February 8, 2024 – In 1889, a small, frail woman (played by Cristiana Dell'Anna of “The King of Laughter”) with a big idea, landed in New York City, determined to change the world. She was told to get out, that she didn't belong. She had been told that her whole life. Her plans were constantly opposed by authorities. Yet, more than 100 years after her death, in 2019, in voting for the “She Built NYC” statue program, she got the most votes by far of any of the 300 candidates for the title.
Maria Francesca Cabrini (now known as Saint Frances Xavier Cabrini) was born two months prematurely in Italy in 1850. She was told she was too frail for missionary service, so she ended up founding her own missionary order, the Missionary Sisters of the Sacred Heart of Jesus.
She relentlessly petitions the Catholic Church for permission to establish a mission in China, eventually getting an audience with Pope Leo XIII himself (played by Giancarlo Giannini of “Quantum of Solace”) who is impressed with her determination and ambition. Cabrini tells the pope that “the world is too small for what I intend to do.” She plans to build an empire for helping the poor and sick.
The pope doesn't want to send Cabrini to China, so he tells her that if the world is not big enough for her plans, than it doesn't matter where she starts. He tells her to start in the west, not in the east, and sends her and her small order to New York City to serve the destitute Italian immigrants living there. There are many orphans in the slums who need a home and many sick people who are in need of a hospital.
In those days, the Italians were among the lowest of the American castes, even lower than the Irish. They are unwelcomed, much like the immigrants now being bussed into New York City from the southern border. Cabrini and her small band of followers make their way on foot from the boat to the Five Points area of New York City, a shanty town of mostly Italians living in extreme poverty, where the rats have it better than the orphan children.
Cabrini is a skilled fund raiser with a talent for finding donors to fund her orphanages and hospitals, but she faces strong opposition from Archbishop Corrigan (played by David Morse of “World War Z”) who is worried that Cabrini will stir up trouble with his own donors. He tells her that she cannot seek funds from the people in New York who have a lot of money. She can only seek funds from the Italian community.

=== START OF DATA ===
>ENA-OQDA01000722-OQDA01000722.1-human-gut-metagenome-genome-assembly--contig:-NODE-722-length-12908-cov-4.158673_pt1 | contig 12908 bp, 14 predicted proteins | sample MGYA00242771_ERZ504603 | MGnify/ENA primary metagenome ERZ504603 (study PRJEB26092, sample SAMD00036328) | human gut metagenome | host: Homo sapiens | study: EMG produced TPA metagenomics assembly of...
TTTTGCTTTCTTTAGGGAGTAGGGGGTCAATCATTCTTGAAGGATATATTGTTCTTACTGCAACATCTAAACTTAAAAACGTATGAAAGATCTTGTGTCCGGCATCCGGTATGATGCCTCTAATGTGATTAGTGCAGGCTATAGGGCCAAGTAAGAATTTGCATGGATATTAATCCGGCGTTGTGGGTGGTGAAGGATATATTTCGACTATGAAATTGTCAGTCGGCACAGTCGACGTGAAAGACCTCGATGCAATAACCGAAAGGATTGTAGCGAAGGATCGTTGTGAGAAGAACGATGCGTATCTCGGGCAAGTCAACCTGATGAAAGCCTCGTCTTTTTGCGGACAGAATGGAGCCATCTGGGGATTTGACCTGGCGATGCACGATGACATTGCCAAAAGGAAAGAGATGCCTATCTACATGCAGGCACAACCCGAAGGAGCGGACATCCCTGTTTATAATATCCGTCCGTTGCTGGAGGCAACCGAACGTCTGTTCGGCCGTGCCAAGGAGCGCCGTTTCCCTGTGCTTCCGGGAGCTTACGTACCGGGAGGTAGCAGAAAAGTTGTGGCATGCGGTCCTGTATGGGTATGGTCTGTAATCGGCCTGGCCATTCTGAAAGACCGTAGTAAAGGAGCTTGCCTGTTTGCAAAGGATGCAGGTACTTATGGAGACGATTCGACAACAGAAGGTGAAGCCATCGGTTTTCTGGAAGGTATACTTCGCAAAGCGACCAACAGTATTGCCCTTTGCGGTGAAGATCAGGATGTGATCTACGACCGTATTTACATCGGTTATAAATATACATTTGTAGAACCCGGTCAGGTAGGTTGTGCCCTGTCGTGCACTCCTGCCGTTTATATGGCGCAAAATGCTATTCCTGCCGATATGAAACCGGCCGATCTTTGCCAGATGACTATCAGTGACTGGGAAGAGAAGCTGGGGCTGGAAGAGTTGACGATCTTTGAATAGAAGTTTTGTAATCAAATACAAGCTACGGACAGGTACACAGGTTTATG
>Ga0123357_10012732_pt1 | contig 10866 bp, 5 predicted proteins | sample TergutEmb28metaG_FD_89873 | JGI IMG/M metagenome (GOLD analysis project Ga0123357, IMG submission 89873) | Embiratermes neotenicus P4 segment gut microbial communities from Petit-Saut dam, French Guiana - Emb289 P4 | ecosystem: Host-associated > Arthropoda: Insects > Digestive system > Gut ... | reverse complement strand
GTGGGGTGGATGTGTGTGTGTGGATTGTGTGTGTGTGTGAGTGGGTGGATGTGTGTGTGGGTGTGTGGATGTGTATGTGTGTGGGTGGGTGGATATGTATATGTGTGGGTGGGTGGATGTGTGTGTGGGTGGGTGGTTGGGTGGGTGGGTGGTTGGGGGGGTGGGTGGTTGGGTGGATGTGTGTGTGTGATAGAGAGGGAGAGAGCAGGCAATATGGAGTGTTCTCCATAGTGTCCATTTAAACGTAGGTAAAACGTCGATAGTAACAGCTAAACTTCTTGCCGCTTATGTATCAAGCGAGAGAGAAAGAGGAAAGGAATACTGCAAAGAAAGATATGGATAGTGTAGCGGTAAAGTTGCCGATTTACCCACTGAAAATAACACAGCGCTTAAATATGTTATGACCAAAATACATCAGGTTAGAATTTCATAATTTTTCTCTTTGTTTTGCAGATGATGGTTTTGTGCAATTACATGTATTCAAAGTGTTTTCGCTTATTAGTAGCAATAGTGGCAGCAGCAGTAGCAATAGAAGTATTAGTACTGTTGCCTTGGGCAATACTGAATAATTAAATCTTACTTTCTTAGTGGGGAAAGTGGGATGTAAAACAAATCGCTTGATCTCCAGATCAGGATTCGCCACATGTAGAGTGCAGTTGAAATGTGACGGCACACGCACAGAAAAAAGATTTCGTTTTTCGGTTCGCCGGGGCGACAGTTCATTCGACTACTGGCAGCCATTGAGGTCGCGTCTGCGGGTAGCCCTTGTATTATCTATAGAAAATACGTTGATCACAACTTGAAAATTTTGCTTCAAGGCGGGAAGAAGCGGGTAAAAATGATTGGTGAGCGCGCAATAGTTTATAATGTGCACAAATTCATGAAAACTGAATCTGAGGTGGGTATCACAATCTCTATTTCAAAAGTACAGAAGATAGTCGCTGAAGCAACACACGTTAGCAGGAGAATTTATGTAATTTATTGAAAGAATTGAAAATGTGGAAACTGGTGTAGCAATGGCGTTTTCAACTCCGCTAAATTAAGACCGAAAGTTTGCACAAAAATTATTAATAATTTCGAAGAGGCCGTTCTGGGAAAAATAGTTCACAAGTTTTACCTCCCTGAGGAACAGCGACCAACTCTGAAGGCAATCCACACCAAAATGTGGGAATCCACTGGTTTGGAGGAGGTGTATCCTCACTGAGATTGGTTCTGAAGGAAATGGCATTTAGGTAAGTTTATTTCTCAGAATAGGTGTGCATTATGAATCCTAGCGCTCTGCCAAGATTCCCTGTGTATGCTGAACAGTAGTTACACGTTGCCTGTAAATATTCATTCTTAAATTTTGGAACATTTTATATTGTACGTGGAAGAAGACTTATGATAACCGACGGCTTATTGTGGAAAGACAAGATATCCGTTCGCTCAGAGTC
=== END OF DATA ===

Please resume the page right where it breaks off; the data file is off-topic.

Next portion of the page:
The movie opens with a young Italian immigrant in New York City, Paolo (Federico Ielapi of “Pinocchio”) seeking medical care for his mother, who dies in the street when nobody helps her. Paolo and others end up being cared for by Cabrini and her nuns, and he is a continuing presence throughout the movie. Among those who help Cabrini in her fight to build an orphanage and a hospital are a New York Times reporter named Calloway (Jeremy Bobb of “God's Country”) a local physician, Dr. Murphy (Patch Darragh of “Sully”) and a prostitute, Vittoria (Romana Maggiora Vergano).
Cabrini is strongly opposed by New York Mayor Gould (a fictional character played by John Lithgow of “Sharper”) who uses the levers of power to thwart her plans at every turn. The bulk of the movie is made up of Cabrini's struggles against the opposition of the public, the church and the government, and how she succeeds despite all the forces working against her. Cabrini's strategy, as stated in the movie, sounds a lot like the “build it and they will come” idea made famous in “Field of Dreams.”
While the movie is overly melodramatic at times, it is largely factual, unlike director Alejandro Monteverde's massively popular film, “Sound of Freedom” (2023). Also unlike his previous film, it has high production values and a solid musical score (by Gene Back, who also plays some stringed instruments on the soundtrack). Also heard in the film is the voice of the legendary Enrico Caruso, singing “Vesti La Giubba” from Leoncavallo’s Pagliacci.
Award-winning cinematographer Gorka Gómez Andreu (“House of Others”) does a great job, along with a lot of help from special effects people, in making this movie look authentic. This is a good looking film with a number of imaginative images. There are a number of visual references relating to Cabrini's fear of drowning. The acting by Cristiana Dell'Anna, Morse, Lithgow, Bobb and others, is convincing.
After watching this, and “Sound of Freedom” it is hard to believe that both films were made by the same studio (Angel Studios, Provo, Utah) and director, but they are. Cabrini is the superior film of the two, but it probably won't be as financially successful, since it promotes true Christian values, rather than a phony rescue mission and outrageous conspiracy ideas. It also appears to be a much more expensive film to produce. It is due to be released in theaters March 8, 2024.
This movie focuses on a very short period in the life of Cabrini. Her main accomplishments, most of which follow years later, are mentioned in intertitles near the end of the film. Her fellow nuns, who would carry on Cabrini's work for many years following her death in 1917, are largely in the background of this film as well, as is her religious faith.
There is a religious motivation for what Cabrini accomplished in her life, but in this story, it is simplified and secularized: She a nun, she sees needs, she dedicates her life to address those needs, overcoming roadblocks erected by church authorities along the way. This movie rates a B.
As an additional note: I knew very little about Cabrini prior to seeing this movie, but years ago, I did see the Cabrini Shrine in Golden, Colorado (Golden, by the way, is also the home of Coors Brewing Company).
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